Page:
The Sunday Intertitle: I’m Your Secretary


THE SOCIAL SECRETARY, from the husband-and-wife team of John Emerson and Anita Loos. Emerson is remembered almost solely for being Mr. Loos, which isn’t quite fair but is nearly fair. As director, he does a drunke scene wobblycam shot here that’s pretty damn inventive for 1916. But it’s his sole flourish.

You can’t quite make a feminist hero out of Anita. Because I say so. While the fact that she had a glittering career and was such a sharp observer of the Hollywood scene makes her a poster girl for the cause, what she wrote is informed by all sorts of prejudices of the day — she’s not trying to strike a blow for the girls, just trying to amuse herself and her audience.

In THE SOCIAL SECRETARY, Norma Talmadge can’t keep a job because her bosses are always flirting with her. Cue shots of dowdy secretaries at the secretarial rooming house she stays at, complaining that they’ve never had any problems. Meanwhile, a rich society dame is complaining her secretaries always leave to get married. Her ne’er-do-well son suggests advertising for one with the proviso “Must be extremely unattractive to men.” Norma sees this ad and sees in it the answer to her problem. Donning glasses and putting her hair in a bun and assuming a sniffy expression, she snaps up the position in a jiffy, even though none of this disguise conceals the fact that her figure is… well, “unattractive” wouldn’t be the first word I’d think of.


This being 1916, on her days off, Norma throws off her frumpy dress to reveal, beneath it, another frumpy dress.

Should have been a nice romcom but is more straight drama. Most welcome surprise is a sleazy journalist, played by —


Erich Von Stroheim. Trading monocle for pince-nez. Playing it for laughs, which consists of a sour expression to match Norma’s when she’s in frumpface.

Intertitles keep harping on about what a scavenger, what a vulture he is, kind of unnecessary when Loos has named him Mr. Buzzard. Intertitles generally a bit lacking in wit. “Was Anita on strike?” asked Fiona after one which read, simply, “Midnight.” “It’s no MATRIMANIAC,” I agreed. “Nothing is.”

Gentlemen Prefer Blondes -and- But Gentlemen Marry Brunettes: The Illuminating Diary of a Professional Lady

5 Responses to “The Sunday Intertitle: I’m Your Secretary”

  1. According to the biography of Loos I read, Emerson was little more than a parasite. Anita did most of the work while he was given credit as a co-creator. ‘Midnight’ might have been one of his contributions.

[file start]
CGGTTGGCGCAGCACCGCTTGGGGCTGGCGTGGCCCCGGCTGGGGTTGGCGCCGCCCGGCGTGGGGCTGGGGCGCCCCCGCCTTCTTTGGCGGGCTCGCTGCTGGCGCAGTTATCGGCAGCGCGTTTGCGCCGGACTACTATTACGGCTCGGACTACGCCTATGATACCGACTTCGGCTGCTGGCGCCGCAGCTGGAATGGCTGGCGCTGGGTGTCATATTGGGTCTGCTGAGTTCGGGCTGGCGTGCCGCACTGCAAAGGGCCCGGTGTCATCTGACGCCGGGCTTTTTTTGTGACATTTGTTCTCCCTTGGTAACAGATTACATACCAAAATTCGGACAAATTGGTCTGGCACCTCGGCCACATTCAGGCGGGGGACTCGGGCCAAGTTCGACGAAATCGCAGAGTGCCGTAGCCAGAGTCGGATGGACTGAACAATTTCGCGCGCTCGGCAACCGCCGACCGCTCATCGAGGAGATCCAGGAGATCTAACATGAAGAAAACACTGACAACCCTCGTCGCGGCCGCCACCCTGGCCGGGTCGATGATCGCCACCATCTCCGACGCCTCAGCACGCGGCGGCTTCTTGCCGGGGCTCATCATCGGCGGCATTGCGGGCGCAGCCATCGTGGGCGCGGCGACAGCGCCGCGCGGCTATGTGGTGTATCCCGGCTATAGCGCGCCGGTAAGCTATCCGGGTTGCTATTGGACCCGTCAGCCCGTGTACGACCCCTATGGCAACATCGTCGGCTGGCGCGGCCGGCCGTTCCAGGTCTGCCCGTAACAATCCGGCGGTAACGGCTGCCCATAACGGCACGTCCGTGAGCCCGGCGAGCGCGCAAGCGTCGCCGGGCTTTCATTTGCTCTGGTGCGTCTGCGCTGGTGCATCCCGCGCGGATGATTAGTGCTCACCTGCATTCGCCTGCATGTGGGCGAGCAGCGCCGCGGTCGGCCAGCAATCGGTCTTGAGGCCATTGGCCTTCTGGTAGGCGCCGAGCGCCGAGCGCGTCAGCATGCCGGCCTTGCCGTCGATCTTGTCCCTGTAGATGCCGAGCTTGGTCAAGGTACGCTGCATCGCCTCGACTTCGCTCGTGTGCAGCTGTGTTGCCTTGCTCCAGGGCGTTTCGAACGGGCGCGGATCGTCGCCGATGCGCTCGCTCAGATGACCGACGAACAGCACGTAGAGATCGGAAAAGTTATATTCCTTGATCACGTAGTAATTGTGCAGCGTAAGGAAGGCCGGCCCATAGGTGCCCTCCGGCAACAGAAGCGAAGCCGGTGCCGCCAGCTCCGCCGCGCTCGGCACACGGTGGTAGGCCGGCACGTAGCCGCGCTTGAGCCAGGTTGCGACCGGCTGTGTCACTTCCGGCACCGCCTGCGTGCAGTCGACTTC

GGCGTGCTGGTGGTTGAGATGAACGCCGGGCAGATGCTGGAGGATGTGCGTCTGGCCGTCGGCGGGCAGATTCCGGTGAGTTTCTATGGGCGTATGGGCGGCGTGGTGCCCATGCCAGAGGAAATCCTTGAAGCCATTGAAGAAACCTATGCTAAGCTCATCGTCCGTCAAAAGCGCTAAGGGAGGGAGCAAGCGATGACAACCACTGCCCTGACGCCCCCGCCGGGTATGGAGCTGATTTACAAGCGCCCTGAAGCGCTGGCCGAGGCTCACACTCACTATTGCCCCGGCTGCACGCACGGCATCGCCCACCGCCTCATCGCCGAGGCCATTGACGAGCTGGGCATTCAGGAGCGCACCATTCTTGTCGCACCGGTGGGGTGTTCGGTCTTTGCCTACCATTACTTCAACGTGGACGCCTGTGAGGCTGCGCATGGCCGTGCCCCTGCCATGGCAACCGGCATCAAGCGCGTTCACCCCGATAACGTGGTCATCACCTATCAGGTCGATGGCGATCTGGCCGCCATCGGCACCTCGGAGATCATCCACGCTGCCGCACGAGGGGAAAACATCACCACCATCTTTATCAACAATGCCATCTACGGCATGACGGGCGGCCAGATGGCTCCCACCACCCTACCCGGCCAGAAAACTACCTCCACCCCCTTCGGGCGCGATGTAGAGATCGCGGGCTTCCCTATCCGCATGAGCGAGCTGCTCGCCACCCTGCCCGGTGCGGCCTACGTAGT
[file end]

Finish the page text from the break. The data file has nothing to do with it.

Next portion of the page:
2. Well, he did apparently direct the thing, though it wouldn’t be that surprising to learn Anita did that for him too. And seemingly Fairbanks liked him, at least until 1917.

  3. There’s a 1937 Marion Davies comedy, “Ever Since Eve,” that starts with the same premise. The handsome boss meets her as herself, not making the connection; thereafter Marion is doing quick changes to maintain two separate identities as farcical complications accrue. Looked it up; no credit for Anita Loos.

    There are two early 30s movies based on what seems to be a common source: “Beauty and the Boss” and “The Church Mouse.” A man, too susceptible to beautiful women, hires an impoverished and seemingly plain stenographer. She becomes confident and gorgeous with prosperity, and by the time the boss notices he has a rival.

    Then there’s the fifties musical “Bells Are Ringing,” where answering service operator Judy Holliday is both the old lady on the phone and in-person lover for Dean Martin (while anonymously meddling in other clients’ lives as well: a dentist who wants to compose show tunes and an actor who wants to be Brando, badly).

    And on secretaries in general, the stage version of “How to Succeed” has a comedy number titled “Cinderella Darling.” The heroine, fed up with the hero’s obsession with advancement, is ready to walk out. The rest of the secretaries offer a rousing anthem on why she mustn’t:
    “No, please, DON’T Cinderella darling!
    Don’t turn down the prince!
    Don’t rewrite the story —
    You’re the emblem, the symbol, the working girl’s dream of glory!
    We were RAISED on you darling,
    And we’ve loved you ever since!
    Don’t mess up our favorite fairy tale
    Don’t turn down the prince!”
    It’s a funny number, cheerfully addressing the mythology as exactly that. The lyric references New Rochelle, the station wagon, and the PTA; it ends with a reverent “Hallelujah.”

  4. Really enjoyed Beauty and the Boss, even if the role is a stretch for the capabilities of Marian Marsh. She very rarely got to stretch, so it’s nice seeing her try, even if the results are odd. Warren William of course is perfect.

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